For everyone—some know it, some don’t…yet.

We’re all different—and that’s OK.

Dipacho offers a simple, straightforward, and soothing text about individuality. Full-page spreads depict jabirus—described in brief backmatter as the “great stork of the New World”—in a variety of situations. The words “Some of us have no family” accompany an image of a solitary bird, while the next spread depicts two of them joyfully flapping (“Others do”). Some go off to explore the world; some stay behind. Some enjoy company, while others prefer solitude. Some leave, “never to return,” but “others stay together.” Some jabirus prefer to “stick to our own kind,” but others congregate with other types of birds. Sometimes new family members arrive, and sometimes we “fly off and follow our own path.” Dipacho has reassuringly encapsulated just about every experience a young reader may have. Soft pastel textures in a mostly primary palette provide a charming backdrop to project onto, with expressive jabirus of various sizes and dispositions. (This book was reviewed digitally.)

For everyone—some know it, some don’t…yet. (Picture book. 4-6)

Pub Date: Jan. 31, 2023

ISBN: 978-1-66265-095-6

Page Count: 48

Publisher: minedition

Review Posted Online: Oct. 26, 2022

Kirkus Reviews Issue: Nov. 15, 2022


Adults will do better skipping the book and talking with their children.

Social-equity themes are presented to children in ABC format.

Terms related to intersectional inequality, such as “class,” “gender,” “privilege,” “oppression,” “race,” and “sex,” as well as other topics important to social justice such as “feminism,” “human being,” “immigration,” “justice,” “kindness,” “multicultural,” “transgender,” “understanding,” and “value” are named and explained. There are 26 in all, one for each letter of the alphabet. Colorful two-page spreads with kid-friendly illustrations present each term. First the term is described: “Belief is when you are confident something exists even if you can’t see it. Lots of different beliefs fill the world, and no single belief is right for everyone.” On the facing page it concludes: “B is for BELIEF / Everyone has different beliefs.” It is hard to see who the intended audience for this little board book is. Babies and toddlers are busy learning the names for their body parts, familiar objects around them, and perhaps some basic feelings like happy, hungry, and sad; slightly older preschoolers will probably be bewildered by explanations such as: “A value is an expression of how to live a belief. A value can serve as a guide for how you behave around other human beings. / V is for VALUE / Live your beliefs out loud.”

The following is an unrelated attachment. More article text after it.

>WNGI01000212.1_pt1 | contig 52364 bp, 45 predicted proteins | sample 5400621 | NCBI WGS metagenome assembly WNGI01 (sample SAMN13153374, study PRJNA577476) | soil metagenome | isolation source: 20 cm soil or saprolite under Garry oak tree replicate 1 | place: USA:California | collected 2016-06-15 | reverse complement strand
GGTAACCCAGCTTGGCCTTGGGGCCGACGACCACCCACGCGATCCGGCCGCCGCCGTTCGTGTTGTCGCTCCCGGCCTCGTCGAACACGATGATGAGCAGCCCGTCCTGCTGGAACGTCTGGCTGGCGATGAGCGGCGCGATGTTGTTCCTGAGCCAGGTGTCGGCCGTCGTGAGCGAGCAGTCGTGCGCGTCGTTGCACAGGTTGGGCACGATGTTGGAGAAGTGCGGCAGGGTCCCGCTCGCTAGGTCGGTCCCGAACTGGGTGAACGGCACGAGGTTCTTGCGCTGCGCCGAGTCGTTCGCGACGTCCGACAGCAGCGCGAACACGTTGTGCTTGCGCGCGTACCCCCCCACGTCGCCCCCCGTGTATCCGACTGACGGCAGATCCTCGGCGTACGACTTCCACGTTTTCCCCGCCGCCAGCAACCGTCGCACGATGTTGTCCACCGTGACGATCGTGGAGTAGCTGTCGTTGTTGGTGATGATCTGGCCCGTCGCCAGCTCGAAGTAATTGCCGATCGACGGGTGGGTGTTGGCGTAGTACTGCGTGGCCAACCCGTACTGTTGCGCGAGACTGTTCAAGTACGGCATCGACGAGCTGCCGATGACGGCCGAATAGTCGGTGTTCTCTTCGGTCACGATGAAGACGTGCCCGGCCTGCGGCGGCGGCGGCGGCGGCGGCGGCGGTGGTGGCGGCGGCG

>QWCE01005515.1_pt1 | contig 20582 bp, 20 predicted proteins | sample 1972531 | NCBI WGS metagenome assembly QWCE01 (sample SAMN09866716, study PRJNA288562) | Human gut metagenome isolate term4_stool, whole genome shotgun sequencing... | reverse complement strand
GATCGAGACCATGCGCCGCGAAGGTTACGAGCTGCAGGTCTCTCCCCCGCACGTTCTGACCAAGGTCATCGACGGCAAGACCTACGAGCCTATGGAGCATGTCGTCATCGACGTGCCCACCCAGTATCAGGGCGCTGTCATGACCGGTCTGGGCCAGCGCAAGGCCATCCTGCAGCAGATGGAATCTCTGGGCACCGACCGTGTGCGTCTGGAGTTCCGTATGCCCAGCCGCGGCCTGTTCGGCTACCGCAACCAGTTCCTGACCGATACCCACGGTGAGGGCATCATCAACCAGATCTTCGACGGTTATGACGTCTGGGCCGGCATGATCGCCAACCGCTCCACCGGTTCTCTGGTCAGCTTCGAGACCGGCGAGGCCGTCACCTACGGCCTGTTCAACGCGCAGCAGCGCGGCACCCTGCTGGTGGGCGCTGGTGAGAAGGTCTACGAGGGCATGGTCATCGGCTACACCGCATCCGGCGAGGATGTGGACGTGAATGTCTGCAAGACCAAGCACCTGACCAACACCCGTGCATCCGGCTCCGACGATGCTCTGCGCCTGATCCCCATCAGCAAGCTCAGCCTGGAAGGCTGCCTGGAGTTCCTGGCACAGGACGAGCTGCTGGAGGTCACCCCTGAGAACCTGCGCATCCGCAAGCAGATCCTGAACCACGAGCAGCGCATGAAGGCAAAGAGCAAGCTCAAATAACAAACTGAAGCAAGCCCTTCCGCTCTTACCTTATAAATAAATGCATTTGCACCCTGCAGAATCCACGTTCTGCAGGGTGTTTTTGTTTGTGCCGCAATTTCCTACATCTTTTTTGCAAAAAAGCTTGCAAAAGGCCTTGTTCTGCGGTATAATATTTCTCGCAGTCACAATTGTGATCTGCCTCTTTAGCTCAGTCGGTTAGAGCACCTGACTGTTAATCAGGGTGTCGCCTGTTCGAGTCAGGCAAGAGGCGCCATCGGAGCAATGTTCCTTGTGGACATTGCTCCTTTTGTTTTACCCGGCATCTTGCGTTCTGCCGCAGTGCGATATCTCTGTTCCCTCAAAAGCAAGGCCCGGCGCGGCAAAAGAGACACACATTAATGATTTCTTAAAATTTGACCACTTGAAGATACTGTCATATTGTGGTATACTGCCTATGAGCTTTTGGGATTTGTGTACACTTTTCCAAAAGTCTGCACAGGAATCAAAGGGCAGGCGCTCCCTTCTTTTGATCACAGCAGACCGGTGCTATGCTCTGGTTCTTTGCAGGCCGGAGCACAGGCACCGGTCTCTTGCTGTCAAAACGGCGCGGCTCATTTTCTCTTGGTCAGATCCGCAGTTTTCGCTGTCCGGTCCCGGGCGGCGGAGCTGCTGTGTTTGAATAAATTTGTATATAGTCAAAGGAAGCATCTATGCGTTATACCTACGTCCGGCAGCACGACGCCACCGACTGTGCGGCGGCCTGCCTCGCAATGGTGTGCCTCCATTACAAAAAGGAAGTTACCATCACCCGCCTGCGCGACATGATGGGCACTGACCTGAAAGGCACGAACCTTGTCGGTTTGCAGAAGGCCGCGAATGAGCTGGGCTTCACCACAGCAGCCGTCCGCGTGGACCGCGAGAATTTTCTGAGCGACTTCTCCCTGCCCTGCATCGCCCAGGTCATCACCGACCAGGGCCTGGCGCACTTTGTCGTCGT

Adults will do better skipping the book and talking with their children. (Board book. 4-6)

Pub Date: Sept. 3, 2019

ISBN: 978-1-78603-742-8

Page Count: 52

Publisher: Frances Lincoln

Review Posted Online: Sept. 23, 2019

Kirkus Reviews Issue: Oct. 15, 2019



A worthy, if somewhat forced, venture into multidisciplinary teaching for very young children that may require caregivers to...

A generic mother bird learns to conquer the forces of physics while going about her daily chores.

In an unusual take on the well-worn topic of birds and their nests, the common activities associated with feeding and nest-building are used to teach the science of force and gravity, albeit at a very elementary level. The preface encourages caregivers to discuss the law of motion, stating that “More force is needed to change the motion of heavier objects than to change the motion of lighter objects.” (Caregivers may find themselves searching for other words to make this clear to youngsters.) Furthermore, “Earth’s gravity pulls objects towards the Earth, which makes things fall down when they are dropped.” Aspects of these principles are illustrated with somewhat dated-looking mixed-media pictures in a muddy color palette as the bird pulls worms out of the ground; struggles to find twigs light enough to carry; creates a nest with twigs, feathers, and grass; and finally lays five speckled eggs, out of which hatch baby birds. Five questions again address the physics illustrated in the story, asking about pushing, pulling, moving, and dropping.

A worthy, if somewhat forced, venture into multidisciplinary teaching for very young children that may require caregivers to do some heavy lifting of their own. (index) (Informational picture book. 4-6)

Pub Date: Feb. 6, 2018

ISBN: 978-0-7636-9346-6

Page Count: 32

Publisher: Candlewick

Review Posted Online: Oct. 29, 2017

Kirkus Reviews Issue: Nov. 15, 2017

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